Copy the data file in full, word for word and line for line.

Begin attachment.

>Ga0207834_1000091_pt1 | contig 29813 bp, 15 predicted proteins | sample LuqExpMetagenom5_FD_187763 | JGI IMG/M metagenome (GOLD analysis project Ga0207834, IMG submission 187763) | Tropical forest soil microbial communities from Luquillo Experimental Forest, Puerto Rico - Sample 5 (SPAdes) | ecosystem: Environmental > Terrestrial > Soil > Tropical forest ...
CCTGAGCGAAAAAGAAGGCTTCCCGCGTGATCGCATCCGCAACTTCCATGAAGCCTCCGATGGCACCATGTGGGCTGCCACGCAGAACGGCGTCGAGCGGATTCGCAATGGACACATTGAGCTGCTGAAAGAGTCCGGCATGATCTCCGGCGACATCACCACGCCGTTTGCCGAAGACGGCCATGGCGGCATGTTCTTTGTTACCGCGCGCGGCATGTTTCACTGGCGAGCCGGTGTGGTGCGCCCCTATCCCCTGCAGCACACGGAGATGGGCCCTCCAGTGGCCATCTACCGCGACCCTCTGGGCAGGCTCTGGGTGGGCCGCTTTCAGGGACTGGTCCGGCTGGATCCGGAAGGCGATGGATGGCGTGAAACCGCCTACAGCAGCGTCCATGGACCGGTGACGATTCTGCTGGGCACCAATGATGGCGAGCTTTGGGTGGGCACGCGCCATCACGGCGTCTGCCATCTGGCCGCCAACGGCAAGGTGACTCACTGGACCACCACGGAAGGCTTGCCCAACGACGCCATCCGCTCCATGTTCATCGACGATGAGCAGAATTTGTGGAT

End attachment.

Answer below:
>Ga0207834_1000091_pt1 | contig 29813 bp, 15 predicted proteins | sample LuqExpMetagenom5_FD_187763 | JGI IMG/M metagenome (GOLD analysis project Ga0207834, IMG submission 187763) | Tropical forest soil microbial communities from Luquillo Experimental Forest, Puerto Rico - Sample 5 (SPAdes) | ecosystem: Environmental > Terrestrial > Soil > Tropical forest ...
CCTGAGCGAAAAAGAAGGCTTCCCGCGTGATCGCATCCGCAACTTCCATGAAGCCTCCGATGGCACCATGTGGGCTGCCACGCAGAACGGCGTCGAGCGGATTCGCAATGGACACATTGAGCTGCTGAAAGAGTCCGGCATGATCTCCGGCGACATCACCACGCCGTTTGCCGAAGACGGCCATGGCGGCATGTTCTTTGTTACCGCGCGCGGCATGTTTCACTGGCGAGCCGGTGTGGTGCGCCCCTATCCCCTGCAGCACACGGAGATGGGCCCTCCAGTGGCCATCTACCGCGACCCTCTGGGCAGGCTCTGGGTGGGCCGCTTTCAGGGACTGGTCCGGCTGGATCCGGAAGGCGATGGATGGCGTGAAACCGCCTACAGCAGCGTCCATGGACCGGTGACGATTCTGCTGGGCACCAATGATGGCGAGCTTTGGGTGGGCACGCGCCATCACGGCGTCTGCCATCTGGCCGCCAACGGCAAGGTGACTCACTGGACCACCACGGAAGGCTTGCCCAACGACGCCATCCGCTCCATGTTCATCGACGATGAGCAGAATTTGTGGAT